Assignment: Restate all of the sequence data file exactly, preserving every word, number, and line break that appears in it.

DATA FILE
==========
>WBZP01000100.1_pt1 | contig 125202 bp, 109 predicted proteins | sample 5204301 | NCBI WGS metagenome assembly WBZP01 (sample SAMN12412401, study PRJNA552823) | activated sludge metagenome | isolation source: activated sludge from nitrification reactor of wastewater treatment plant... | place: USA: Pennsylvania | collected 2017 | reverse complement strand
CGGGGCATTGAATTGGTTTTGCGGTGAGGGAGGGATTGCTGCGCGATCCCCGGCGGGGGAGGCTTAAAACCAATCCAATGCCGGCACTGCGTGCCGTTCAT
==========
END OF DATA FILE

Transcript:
>WBZP01000100.1_pt1 | contig 125202 bp, 109 predicted proteins | sample 5204301 | NCBI WGS metagenome assembly WBZP01 (sample SAMN12412401, study PRJNA552823) | activated sludge metagenome | isolation source: activated sludge from nitrification reactor of wastewater treatment plant... | place: USA: Pennsylvania | collected 2017 | reverse complement strand
CGGGGCATTGAATTGGTTTTGCGGTGAGGGAGGGATTGCTGCGCGATCCCCGGCGGGGGAGGCTTAAAACCAATCCAATGCCGGCACTGCGTGCCGTTCAT